Radon — an odorless, colorless gas that seeps from uranium in the soil — accounts for more than half of the ionizing radiation most people encounter in their lives. When inhaled, this radioactive gas can set the stage for lung cancer.
Much as researchers use atomic blasts to estimate the risks of CT scans and X-rays, they use cancer rates of uranium miners to calculate the toll from radon. Although nobody's basement has as much radon as a uranium mine, it's estimated that 20,000 Americans die of lung cancer from radon exposure each year, says R. William Field, a professor of occupational and environmental health at the University of Iowa in Iowa City. By comparison, smoking is thought to cause more than 130,000 lung cancer deaths each year.
Field estimates that the death rate from radon could be cut by more than half if all homes had radon levels of less than 2 picocuries per liter of air. The Environmental Protection Agency currently recommends that homeowners shoot for a level of 4 pc/L or less.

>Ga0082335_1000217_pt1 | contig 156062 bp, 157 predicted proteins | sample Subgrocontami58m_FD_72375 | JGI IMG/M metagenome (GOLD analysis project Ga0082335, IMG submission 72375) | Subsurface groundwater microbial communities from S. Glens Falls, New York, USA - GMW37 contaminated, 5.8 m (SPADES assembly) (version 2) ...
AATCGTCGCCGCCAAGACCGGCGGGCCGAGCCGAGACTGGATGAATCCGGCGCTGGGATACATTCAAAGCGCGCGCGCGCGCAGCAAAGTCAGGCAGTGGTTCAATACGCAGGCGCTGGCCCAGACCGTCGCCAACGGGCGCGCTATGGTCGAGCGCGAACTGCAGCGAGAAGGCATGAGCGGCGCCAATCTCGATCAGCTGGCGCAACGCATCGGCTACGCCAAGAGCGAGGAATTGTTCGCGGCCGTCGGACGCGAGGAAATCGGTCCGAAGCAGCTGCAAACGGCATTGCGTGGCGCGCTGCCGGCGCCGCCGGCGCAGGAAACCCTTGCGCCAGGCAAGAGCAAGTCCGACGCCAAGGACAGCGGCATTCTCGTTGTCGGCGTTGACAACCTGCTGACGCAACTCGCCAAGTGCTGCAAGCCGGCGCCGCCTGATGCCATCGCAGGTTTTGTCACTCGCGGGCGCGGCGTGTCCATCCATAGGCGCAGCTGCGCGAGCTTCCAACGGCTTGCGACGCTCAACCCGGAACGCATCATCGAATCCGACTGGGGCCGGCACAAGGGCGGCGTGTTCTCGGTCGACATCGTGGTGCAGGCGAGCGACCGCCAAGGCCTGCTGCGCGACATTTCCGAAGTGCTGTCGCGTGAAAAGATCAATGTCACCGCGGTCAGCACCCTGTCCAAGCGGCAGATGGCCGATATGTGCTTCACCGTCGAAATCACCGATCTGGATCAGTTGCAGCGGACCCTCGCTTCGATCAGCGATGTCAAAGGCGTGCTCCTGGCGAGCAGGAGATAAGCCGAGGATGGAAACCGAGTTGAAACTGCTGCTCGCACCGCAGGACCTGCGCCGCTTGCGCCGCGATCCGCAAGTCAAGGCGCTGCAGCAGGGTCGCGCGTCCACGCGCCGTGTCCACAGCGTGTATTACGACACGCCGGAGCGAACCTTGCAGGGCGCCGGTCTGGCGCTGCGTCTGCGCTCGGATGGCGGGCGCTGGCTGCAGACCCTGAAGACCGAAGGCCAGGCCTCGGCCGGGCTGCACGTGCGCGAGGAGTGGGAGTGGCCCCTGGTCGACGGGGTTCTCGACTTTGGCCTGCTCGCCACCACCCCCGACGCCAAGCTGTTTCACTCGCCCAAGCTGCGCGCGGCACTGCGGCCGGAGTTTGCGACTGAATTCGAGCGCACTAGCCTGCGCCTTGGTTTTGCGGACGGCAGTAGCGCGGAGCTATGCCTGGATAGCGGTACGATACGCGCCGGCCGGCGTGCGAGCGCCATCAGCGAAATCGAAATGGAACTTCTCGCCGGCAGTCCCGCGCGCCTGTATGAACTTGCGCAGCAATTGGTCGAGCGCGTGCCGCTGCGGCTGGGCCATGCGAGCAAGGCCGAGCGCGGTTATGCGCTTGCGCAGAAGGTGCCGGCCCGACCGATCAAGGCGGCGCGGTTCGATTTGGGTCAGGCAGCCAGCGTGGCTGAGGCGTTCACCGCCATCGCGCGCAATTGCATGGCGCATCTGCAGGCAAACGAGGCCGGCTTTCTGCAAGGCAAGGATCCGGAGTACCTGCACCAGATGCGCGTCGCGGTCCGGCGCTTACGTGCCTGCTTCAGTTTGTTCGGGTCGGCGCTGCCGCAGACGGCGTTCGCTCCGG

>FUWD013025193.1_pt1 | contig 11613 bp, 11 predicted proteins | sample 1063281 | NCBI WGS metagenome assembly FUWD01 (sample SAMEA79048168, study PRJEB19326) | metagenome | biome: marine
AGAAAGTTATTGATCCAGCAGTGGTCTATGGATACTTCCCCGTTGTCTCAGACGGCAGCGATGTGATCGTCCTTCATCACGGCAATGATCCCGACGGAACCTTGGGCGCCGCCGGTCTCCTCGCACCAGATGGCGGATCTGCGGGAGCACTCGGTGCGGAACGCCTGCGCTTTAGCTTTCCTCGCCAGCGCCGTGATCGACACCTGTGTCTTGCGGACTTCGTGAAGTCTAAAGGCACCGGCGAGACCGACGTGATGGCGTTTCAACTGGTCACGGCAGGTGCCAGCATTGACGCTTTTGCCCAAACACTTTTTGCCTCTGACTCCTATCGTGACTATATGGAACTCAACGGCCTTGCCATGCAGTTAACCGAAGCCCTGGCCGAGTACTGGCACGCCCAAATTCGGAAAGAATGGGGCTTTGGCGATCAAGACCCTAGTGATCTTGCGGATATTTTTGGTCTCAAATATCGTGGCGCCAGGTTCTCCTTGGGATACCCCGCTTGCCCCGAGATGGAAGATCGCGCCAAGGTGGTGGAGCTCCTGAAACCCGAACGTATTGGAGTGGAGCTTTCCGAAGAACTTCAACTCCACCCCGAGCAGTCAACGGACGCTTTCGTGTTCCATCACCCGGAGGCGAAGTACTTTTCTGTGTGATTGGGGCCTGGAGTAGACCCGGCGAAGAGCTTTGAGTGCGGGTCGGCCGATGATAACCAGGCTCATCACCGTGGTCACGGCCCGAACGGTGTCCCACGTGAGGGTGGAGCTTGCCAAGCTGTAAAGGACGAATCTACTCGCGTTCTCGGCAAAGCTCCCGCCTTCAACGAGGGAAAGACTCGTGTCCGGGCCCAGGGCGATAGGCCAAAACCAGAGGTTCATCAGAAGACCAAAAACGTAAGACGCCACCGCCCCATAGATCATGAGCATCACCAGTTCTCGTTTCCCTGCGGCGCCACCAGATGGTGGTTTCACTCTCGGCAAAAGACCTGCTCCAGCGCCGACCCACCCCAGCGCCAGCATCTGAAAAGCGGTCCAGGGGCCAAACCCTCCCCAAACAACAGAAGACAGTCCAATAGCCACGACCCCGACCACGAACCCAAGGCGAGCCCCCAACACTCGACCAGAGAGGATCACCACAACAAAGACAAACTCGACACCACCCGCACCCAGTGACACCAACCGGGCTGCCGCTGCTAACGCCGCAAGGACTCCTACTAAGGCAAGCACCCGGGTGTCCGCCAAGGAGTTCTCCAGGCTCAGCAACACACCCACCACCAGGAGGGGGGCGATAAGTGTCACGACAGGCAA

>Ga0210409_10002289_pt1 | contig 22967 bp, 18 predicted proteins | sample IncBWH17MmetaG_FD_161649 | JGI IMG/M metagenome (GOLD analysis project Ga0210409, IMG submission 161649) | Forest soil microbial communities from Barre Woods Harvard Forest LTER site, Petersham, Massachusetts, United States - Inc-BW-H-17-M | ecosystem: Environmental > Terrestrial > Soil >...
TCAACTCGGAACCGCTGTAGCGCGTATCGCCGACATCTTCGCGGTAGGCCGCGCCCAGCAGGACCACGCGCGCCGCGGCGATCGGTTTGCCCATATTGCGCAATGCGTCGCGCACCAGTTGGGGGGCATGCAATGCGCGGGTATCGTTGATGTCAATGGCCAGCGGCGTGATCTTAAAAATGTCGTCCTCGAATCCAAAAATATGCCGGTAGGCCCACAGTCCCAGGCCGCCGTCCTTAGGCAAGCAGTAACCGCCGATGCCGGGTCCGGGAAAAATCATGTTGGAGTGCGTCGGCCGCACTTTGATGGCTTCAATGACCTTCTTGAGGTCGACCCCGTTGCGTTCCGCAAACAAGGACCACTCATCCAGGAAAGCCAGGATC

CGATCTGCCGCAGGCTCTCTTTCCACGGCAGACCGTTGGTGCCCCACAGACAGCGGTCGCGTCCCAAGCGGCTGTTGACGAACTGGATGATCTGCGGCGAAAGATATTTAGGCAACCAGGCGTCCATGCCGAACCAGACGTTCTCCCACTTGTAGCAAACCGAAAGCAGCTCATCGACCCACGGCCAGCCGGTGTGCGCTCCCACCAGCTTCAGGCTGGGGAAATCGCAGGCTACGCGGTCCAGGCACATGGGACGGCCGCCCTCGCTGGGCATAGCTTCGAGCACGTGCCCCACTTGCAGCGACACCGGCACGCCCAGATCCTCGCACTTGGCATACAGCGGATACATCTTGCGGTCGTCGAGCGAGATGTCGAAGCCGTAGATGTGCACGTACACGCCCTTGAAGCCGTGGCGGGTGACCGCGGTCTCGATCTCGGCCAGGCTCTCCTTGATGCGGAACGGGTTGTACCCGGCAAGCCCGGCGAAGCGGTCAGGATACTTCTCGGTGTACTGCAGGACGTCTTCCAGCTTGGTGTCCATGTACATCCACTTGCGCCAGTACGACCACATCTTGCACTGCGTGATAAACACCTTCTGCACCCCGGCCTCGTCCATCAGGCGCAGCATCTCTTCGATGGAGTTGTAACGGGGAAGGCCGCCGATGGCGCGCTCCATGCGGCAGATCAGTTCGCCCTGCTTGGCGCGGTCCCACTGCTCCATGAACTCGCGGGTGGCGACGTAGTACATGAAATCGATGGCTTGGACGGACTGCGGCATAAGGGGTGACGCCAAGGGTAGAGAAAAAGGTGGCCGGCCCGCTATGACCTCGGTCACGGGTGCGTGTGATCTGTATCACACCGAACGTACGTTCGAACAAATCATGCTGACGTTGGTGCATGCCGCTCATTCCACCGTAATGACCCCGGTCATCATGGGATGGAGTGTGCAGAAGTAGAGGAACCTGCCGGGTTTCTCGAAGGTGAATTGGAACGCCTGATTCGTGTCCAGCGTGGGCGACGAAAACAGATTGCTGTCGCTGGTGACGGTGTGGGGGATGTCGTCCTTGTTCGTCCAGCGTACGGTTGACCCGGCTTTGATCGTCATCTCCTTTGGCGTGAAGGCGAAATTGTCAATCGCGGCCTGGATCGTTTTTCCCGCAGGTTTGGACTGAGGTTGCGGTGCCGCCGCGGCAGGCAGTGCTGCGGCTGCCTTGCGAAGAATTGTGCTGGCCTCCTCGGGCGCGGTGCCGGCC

But not all experts are convinced that getting aggressive about radon would really save many lives. Tony Brooks, professor emeritus of radiation biology and biophysics at Washington State University–Tri-Cities in Richland, notes that the places in the U.S. with the most radon also tend to have the lowest rates of cancer, including lung cancer.